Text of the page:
Graduates: How to Apply for a Job in Healthcare

Thomas Walker - Head of Service Delivery, Vivir Healthcare

Thomas Walker - Head of Service Delivery, Vivir Healthcare

20 May 2021

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At Vivir Healthcare we provide opportunities for graduates to kick-start their career in allied health.

While we openly offer the opportunity for the inexperienced to gain experience, we still find some graduates hesitant to as they’re uncertain of what exactly they should submit.

Graduates are left thinking: ‘With no experience in my profession, how do I complete a resume or a cover letter?’ ​

How to Write a CV & Cover Letter with No Work Experience

In this article I will offer my expertise on what recruiters in the healthcare industry look for in a graduate’s CV and cover letter when they apply for their first job. So, let’s get started...

Should I bother writing a cover letter if I have no work experience?

Writing a cover letter gives you an opportunity to introduce yourself to a prospective employer. Your cover letter is a one-page document which outlines your motivation for applying and should focus on your key skills and, if possible, your experience.

Often, I am asked if recruiters/hiring managers read cover letters. On average a hiring manager will take 6 seconds when reading a cover letter. In my experience, it is a mixed bag, some recruiters/hiring managers want the starter and will take the time to read a cover letter, whilst others will skip straight to the main course and only want your resume. My advice would be to play it safe and develop a cover letter to cover all bases and ensure you are appealing to all.

If you are a healthcare graduate and currently do not hold any relevant work experience, don’t fret, you can still add your:

  • Motivation and interest in the role

  • Academic qualifications

  • Registration or timelines for completion

  • Any compliance checks which have already been obtained e.g. Police Check, First Aid etc.

  • Any soft skills you maintain that would support you in the role

  • Any future career aspirations which might be relevant to the role

  • Finally, thanking the reader for taking time to view your application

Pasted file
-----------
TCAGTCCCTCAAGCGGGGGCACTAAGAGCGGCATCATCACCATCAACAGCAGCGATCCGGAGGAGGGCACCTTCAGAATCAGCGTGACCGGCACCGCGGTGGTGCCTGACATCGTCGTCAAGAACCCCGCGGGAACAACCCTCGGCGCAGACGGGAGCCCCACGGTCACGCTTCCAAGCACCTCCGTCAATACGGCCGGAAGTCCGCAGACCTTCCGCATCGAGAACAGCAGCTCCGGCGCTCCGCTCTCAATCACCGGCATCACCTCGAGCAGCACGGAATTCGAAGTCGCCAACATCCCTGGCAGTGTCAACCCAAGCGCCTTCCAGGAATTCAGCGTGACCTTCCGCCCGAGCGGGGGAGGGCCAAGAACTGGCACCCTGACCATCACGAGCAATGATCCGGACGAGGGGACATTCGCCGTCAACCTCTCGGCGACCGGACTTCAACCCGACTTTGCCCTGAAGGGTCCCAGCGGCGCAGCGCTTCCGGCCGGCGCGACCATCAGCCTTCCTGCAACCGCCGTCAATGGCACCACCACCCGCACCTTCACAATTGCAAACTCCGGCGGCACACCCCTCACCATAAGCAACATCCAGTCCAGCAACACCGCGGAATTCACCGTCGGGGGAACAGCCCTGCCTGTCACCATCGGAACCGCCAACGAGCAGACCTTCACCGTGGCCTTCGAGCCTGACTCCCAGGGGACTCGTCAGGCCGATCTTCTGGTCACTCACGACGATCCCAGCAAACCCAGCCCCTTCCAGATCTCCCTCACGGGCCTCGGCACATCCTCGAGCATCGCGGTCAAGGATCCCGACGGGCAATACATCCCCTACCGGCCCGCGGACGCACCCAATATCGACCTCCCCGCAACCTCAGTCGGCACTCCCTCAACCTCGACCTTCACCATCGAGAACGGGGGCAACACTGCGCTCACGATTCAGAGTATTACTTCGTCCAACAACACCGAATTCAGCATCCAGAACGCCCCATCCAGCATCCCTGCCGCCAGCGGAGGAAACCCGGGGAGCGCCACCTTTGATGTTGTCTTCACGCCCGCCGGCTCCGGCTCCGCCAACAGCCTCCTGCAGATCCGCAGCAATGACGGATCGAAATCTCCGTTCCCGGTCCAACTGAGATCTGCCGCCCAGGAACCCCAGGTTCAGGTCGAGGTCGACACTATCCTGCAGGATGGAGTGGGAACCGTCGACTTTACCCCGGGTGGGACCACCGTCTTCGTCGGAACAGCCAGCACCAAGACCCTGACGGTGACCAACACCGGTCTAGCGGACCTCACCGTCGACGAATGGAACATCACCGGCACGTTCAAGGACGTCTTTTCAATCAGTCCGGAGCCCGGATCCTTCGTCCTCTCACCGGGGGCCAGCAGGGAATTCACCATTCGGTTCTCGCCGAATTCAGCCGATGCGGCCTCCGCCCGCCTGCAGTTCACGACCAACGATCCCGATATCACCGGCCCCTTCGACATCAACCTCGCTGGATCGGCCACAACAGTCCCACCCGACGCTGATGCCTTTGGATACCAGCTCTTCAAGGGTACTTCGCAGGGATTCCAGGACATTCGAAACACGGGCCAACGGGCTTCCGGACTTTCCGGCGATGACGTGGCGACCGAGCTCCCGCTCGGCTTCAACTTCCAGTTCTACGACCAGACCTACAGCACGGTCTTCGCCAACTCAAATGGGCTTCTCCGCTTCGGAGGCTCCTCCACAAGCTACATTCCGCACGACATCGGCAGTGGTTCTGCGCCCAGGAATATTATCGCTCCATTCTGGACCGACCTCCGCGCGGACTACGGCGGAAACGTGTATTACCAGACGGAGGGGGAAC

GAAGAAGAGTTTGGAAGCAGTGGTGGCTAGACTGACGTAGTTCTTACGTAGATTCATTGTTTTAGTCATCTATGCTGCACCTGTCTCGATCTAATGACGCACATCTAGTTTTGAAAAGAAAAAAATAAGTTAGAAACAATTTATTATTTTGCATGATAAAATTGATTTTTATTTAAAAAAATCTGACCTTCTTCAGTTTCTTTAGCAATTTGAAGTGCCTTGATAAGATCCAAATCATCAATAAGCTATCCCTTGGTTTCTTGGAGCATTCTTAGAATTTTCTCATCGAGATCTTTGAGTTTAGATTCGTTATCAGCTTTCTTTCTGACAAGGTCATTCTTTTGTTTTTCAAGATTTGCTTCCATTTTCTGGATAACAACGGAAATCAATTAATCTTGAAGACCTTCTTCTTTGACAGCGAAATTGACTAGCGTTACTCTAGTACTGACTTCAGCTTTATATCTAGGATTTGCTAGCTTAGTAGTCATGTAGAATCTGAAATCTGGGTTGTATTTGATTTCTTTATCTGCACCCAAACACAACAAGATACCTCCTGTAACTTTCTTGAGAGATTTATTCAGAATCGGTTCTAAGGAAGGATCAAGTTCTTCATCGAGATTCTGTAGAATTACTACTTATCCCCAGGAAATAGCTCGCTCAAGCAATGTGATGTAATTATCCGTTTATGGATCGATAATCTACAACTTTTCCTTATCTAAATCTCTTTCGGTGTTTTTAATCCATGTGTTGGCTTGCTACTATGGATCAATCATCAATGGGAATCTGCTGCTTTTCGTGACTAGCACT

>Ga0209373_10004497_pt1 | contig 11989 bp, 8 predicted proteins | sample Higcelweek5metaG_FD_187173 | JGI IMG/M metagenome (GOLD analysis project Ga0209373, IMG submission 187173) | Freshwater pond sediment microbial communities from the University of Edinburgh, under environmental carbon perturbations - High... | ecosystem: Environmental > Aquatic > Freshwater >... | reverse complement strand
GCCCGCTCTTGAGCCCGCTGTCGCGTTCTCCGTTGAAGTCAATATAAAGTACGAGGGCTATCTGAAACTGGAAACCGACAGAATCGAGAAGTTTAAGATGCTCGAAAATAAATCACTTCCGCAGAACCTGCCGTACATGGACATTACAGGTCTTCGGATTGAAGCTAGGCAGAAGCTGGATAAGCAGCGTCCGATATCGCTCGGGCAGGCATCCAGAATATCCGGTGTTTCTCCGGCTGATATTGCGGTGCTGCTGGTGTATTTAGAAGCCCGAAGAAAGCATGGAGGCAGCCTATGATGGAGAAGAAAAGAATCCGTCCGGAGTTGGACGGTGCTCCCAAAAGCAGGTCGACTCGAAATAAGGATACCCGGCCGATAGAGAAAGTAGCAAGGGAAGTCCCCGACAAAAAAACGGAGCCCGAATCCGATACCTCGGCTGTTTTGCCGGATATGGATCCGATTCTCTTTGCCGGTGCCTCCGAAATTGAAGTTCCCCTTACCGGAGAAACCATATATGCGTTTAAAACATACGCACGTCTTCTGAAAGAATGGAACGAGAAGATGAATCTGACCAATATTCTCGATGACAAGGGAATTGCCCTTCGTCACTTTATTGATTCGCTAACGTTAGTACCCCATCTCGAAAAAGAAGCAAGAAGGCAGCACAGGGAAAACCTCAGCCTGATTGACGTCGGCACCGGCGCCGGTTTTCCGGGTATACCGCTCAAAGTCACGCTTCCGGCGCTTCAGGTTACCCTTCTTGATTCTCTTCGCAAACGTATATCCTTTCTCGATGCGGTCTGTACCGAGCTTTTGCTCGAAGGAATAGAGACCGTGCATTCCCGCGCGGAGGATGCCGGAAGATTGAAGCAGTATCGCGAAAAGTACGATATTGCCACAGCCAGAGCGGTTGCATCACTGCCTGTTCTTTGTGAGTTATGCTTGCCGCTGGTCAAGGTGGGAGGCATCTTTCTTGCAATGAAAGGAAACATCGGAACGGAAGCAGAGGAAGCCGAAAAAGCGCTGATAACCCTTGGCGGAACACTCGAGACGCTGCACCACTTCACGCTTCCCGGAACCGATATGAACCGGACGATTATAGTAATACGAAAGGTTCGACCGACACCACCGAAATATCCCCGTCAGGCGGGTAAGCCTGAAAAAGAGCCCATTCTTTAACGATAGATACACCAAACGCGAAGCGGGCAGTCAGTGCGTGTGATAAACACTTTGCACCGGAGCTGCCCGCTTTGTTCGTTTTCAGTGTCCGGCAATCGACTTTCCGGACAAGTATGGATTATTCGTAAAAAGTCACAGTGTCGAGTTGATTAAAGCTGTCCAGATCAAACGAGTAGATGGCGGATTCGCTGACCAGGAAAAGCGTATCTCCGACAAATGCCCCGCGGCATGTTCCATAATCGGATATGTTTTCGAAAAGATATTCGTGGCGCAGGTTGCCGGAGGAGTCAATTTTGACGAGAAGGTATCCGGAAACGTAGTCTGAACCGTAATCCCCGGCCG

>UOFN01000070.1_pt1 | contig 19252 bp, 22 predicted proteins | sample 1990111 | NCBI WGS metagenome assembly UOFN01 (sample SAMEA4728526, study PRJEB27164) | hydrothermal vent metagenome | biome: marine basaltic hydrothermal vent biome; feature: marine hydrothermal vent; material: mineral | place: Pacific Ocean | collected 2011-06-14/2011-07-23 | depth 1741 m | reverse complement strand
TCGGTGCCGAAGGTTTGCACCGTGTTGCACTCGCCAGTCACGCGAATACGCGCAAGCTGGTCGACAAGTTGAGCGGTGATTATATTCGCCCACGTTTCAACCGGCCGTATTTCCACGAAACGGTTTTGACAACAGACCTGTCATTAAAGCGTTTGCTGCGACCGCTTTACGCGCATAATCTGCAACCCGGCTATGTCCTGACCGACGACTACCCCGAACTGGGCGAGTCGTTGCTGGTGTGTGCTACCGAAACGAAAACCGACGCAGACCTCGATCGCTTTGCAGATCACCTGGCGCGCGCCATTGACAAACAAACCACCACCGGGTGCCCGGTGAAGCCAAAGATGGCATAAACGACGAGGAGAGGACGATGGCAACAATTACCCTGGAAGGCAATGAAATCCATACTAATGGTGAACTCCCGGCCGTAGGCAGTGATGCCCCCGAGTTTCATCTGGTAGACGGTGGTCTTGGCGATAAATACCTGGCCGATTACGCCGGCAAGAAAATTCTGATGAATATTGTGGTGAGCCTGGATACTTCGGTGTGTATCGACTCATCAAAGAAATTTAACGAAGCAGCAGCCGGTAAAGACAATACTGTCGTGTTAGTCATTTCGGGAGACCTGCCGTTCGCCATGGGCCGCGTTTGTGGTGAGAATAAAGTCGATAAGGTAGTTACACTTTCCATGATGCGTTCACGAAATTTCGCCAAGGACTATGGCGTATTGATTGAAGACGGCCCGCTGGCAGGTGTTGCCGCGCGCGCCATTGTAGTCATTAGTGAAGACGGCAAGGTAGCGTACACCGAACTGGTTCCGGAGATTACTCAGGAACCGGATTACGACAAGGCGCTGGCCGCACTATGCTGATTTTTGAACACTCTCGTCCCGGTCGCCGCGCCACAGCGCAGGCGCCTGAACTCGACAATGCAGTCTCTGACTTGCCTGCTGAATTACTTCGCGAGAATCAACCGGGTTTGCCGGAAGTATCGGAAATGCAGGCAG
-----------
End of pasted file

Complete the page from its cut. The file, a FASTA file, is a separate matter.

What non-professional “experience” is still valuable in a CV?

After your contact details, the first thing I like to see on a resume is a personal statement or summary. This part of your resume allows you to introduce yourself, your experience and persuade the recruiter/hiring manager you are the best person for the role.

From my experience a short summary between 50-200 words is enough to highlight your career aspirations, skills and who you are. Soft skills (e.g. strong work ethic, having an empathetic personality, being a team player etc.) can be illustrated on your resume however I find demonstrating your passion to work in the health sector helping people get better is far more valuable. Furthermore, any voluntary experience within the care sector can be highly regarded.

What are the top things my industry looks for in an allied health graduates CV?

It may seem obvious, but your education is probably the most important aspect of your resume when applying for a role as a graduate. Highlighting your qualifications both academic and vocational is essential and valuable for applicants with minimal work experience.

The magic rule of listing your education is to detail where you have studied and the dates in chronological order. Many allied health providers, hospitals, and private practices value the clinical placements a student has completed during their degree. Therefore, it is important to list these on your resume as positions you have undertaken as previous experience. Demonstrating previous experience gives you a head start, especially if your placements are relevant to a role you are applying for.

Should I add references if I have no professional experience?

As a recruiter of many years, I have seen thousands of resumes with reference sections. Some resumes have no references and others have too many. My key piece of advice to graduates is to use a favourite educator or educators. You can also use older students you have shared classes with, a manager from the past, or family friend you have done some work for.

The key here is to only list two or three references and ensure they’re aware you have listed them on your resume, and that they may receive a call. ​

Looking for more employment advice? Get in touch with us today to discuss allied health opportunities in aged care. ​